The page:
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This all sounds a lot easier than it is… Often we are faced with community backlash – community members heckle the storytellers on stage, some women are forced to hide their identities, we can’t feature some of our storytellers on film, or publish their pictures on social media.
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We are also subject to government censorship. Most recently we were forced out of a government venue [the Cairo Opera House] because a performance we were invited to give there discussed issues that were deemed “immoral” by the government, such as masturbation and sexual education.
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Because of this, we are now crowdfunding for our own space, because we promise a safe and judgment-free environment for our storytellers, and that has become increasingly difficult to find…sometimes we hold workshops in unsafe neighborhoods, or rehearsals in parking lots, and even our own living rooms, because we can’t find a space to work.
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Gender issues are in the focus of your activism. Through your stories, what are the big issues Egyptian women and men face in relation to gender roles and expectations?
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Many of the common issues that Egyptian women and men face are related to the high rates of sexual violence, which has its roots in the occupation of public space and culture-based gender dynamics. A common thread in our workshops is street harassment, and women feeling scared or ashamed to go outside in public, often spending excessive time deliberating about what to wear, where to walk, etc.
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For men, similar issues arise, there exists harassment of males, though it isn’t always discussed. Our workshops help both genders find connections with others who have had similar experiences, and show them they are not alone, which empowers them to step on stage and tell others,thereby raising awareness about the issue.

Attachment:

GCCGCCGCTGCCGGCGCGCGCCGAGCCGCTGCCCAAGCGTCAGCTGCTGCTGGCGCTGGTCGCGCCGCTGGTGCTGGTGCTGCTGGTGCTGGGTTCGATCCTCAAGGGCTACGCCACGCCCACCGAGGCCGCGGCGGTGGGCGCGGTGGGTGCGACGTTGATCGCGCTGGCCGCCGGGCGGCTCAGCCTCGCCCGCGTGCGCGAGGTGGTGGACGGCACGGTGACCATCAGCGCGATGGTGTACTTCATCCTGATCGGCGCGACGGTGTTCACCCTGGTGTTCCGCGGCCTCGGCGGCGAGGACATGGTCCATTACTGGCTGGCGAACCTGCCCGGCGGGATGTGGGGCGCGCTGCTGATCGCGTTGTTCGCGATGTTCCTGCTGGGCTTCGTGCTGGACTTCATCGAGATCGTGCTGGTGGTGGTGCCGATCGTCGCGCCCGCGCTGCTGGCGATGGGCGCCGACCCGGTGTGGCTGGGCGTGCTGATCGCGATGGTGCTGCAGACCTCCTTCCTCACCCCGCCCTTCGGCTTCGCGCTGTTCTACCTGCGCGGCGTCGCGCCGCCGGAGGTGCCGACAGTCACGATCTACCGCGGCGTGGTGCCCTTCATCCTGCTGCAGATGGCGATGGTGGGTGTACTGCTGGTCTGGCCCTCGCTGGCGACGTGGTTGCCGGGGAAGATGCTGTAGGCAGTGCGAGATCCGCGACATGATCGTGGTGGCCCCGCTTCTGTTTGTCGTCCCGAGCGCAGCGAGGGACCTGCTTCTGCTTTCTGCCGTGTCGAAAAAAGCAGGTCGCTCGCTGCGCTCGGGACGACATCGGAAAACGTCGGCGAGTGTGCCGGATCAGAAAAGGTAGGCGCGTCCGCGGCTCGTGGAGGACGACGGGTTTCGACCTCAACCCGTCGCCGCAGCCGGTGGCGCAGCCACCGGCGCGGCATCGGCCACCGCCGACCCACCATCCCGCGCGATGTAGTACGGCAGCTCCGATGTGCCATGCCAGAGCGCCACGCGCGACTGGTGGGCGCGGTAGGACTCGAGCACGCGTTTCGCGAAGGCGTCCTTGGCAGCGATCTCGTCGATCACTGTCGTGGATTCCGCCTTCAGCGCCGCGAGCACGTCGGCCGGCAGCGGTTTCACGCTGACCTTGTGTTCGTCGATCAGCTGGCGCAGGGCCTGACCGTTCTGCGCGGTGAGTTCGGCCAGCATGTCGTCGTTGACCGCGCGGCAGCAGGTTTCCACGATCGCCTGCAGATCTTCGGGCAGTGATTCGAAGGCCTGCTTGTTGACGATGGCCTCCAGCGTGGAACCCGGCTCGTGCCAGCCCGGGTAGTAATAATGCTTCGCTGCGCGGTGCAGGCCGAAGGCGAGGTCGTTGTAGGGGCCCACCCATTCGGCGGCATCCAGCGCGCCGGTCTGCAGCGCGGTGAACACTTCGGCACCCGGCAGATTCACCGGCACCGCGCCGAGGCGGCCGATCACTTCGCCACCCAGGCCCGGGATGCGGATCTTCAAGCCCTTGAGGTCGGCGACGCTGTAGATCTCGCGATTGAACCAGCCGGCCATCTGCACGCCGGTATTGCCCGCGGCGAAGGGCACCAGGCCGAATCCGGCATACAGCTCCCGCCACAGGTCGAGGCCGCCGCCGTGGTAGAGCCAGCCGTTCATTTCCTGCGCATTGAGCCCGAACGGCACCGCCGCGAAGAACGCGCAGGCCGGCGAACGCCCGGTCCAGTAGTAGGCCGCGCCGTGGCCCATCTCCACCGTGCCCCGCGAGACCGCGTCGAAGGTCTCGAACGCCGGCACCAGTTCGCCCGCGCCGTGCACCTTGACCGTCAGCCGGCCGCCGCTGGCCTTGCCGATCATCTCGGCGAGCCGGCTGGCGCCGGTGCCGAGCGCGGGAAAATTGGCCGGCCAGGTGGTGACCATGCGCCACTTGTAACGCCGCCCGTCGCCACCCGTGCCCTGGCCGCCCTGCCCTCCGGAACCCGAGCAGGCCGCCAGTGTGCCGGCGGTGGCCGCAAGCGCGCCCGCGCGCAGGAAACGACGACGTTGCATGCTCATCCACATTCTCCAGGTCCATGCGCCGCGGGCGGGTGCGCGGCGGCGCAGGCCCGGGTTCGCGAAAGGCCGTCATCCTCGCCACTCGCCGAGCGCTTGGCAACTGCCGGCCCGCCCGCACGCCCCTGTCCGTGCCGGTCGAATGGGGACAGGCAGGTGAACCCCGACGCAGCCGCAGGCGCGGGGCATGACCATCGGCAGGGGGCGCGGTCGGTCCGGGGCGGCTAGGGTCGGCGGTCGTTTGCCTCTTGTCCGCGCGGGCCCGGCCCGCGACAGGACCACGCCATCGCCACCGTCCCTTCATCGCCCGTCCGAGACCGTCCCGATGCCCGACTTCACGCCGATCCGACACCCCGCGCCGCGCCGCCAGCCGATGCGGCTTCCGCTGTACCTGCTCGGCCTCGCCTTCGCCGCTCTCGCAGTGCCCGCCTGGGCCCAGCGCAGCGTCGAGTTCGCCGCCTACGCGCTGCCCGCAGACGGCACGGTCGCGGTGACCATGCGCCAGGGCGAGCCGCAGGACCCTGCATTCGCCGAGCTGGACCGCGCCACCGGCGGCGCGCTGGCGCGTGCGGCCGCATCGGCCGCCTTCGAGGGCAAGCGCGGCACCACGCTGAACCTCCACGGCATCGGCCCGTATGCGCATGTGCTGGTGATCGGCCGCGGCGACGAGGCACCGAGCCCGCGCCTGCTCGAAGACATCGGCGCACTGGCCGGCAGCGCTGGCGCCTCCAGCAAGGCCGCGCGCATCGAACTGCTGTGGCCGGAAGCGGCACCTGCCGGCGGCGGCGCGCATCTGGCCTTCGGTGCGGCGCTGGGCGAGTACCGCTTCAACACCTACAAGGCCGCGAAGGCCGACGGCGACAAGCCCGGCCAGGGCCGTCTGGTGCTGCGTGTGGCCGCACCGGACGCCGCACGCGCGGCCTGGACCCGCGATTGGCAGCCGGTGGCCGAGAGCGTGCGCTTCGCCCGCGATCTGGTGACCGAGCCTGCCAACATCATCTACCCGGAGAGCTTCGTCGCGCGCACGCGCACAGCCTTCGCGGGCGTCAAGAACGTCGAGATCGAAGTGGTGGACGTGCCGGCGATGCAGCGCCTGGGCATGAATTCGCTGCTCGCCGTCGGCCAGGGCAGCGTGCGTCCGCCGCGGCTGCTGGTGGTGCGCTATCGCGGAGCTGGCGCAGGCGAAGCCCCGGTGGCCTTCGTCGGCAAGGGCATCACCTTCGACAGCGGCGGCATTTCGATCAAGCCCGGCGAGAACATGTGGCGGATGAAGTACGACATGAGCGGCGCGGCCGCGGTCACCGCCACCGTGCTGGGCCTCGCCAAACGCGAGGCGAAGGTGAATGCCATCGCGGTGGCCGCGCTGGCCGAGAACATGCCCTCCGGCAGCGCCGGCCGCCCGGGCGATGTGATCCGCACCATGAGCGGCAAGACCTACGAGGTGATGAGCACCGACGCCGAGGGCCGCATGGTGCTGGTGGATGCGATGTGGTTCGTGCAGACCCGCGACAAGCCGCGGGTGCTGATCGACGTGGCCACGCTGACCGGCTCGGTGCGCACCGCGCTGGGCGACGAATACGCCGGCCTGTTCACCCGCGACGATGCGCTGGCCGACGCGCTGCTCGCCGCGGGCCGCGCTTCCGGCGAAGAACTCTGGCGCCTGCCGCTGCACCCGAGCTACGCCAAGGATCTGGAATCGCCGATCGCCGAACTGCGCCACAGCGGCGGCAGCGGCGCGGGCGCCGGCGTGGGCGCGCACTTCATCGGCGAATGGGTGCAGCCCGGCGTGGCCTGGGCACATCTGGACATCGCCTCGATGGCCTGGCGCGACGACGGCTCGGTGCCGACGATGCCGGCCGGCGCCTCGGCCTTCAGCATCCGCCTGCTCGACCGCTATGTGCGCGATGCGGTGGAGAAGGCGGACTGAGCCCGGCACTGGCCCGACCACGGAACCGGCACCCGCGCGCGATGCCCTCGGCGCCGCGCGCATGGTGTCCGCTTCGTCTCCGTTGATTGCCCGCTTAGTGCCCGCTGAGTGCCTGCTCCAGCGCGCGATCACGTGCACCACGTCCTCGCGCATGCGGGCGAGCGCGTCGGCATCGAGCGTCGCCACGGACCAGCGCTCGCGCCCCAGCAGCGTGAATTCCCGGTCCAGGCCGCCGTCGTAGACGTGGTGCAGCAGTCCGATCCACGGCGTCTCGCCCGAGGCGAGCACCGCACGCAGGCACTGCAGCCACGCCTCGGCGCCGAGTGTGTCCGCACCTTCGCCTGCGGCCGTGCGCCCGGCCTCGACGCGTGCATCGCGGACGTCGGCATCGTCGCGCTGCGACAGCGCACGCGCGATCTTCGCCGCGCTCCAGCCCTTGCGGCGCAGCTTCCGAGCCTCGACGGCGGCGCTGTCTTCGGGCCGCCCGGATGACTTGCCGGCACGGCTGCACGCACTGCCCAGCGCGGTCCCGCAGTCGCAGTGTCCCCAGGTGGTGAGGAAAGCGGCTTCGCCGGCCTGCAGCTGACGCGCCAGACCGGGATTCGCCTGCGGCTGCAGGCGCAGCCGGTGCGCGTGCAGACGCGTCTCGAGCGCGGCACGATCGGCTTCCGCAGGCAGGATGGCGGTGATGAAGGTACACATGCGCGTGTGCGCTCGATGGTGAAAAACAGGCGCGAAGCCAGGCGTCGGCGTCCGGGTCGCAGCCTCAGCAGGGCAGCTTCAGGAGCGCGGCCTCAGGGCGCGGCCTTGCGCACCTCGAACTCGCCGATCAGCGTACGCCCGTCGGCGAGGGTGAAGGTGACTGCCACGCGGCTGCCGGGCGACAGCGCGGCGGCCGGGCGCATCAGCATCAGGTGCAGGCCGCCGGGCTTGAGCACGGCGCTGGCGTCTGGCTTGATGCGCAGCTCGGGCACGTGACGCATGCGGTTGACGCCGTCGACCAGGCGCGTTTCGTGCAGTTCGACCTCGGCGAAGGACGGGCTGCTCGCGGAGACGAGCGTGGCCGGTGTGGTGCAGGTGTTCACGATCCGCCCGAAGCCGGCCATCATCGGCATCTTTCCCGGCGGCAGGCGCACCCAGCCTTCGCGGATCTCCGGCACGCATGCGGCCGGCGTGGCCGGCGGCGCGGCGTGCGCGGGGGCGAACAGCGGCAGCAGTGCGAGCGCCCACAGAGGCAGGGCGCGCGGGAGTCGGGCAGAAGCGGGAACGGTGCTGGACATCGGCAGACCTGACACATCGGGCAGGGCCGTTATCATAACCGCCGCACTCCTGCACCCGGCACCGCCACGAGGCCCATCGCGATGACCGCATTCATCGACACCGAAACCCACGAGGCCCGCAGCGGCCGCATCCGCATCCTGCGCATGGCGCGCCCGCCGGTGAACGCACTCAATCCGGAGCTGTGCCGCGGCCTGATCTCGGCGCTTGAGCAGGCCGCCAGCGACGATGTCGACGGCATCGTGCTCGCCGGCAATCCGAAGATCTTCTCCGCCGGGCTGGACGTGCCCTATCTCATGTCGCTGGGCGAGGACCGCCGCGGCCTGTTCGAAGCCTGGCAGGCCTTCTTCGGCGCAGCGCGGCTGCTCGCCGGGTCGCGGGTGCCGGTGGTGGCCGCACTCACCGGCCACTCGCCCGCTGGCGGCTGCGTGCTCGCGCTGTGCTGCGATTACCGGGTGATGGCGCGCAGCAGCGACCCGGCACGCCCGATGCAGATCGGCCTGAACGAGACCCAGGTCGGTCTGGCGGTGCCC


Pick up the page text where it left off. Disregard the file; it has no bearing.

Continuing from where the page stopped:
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Having this space to express often hidden stories from all parts of the society is of incredible importance to many. What were the reactions of people when BuSSy project started and how did it change throughout the years? Were they scared in the beginning? And do you have bigger support now?
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Bussy is fortunate to have a large and loyal support base in Cairo, when we hold workshops and performances they are almost always sold out. However, we still have our fair share of difficulties in addressing the public. Many audience members are shocked during our performances, people have walked out during a show, or addressed us afterwards to tell us their thoughts.
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However, many of our audience members are the opposite too–cheering us on, or wanting to join us in our next workshop and performance. In cities outside of Cairo, because we are very new to them, it takes longer to thaw the ice. Our workshops have been a great way to connect with the community, and after getting to know the storytellers, we find that they also become willing to step on stage and speak about issues that have never been publicly addressed in their communities. They are breaking ground in their communities!
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You’ve mentioned the cooperation with other theatres – private and state owned ones. What was the case most of the times – were they ready to cooperate with you or were there censorhip efforts?
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Ever since it’s birth BuSSy has been facing a lot of difficulties finding spaces to hold the workshops and rehearsals.
We have held workshops and rehearsals in school court yards, garages, flats, public cafe, rented rooms, bookshops…
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For BuSSy to continue to share with the world the remarkable histories of our storytellers, we need a safe and open space to hold our workshops, create other activities that would help sustain the project on the long run, and help it operate independently away from censorship and content-controlling funding – which is commonly practiced by hosting venues.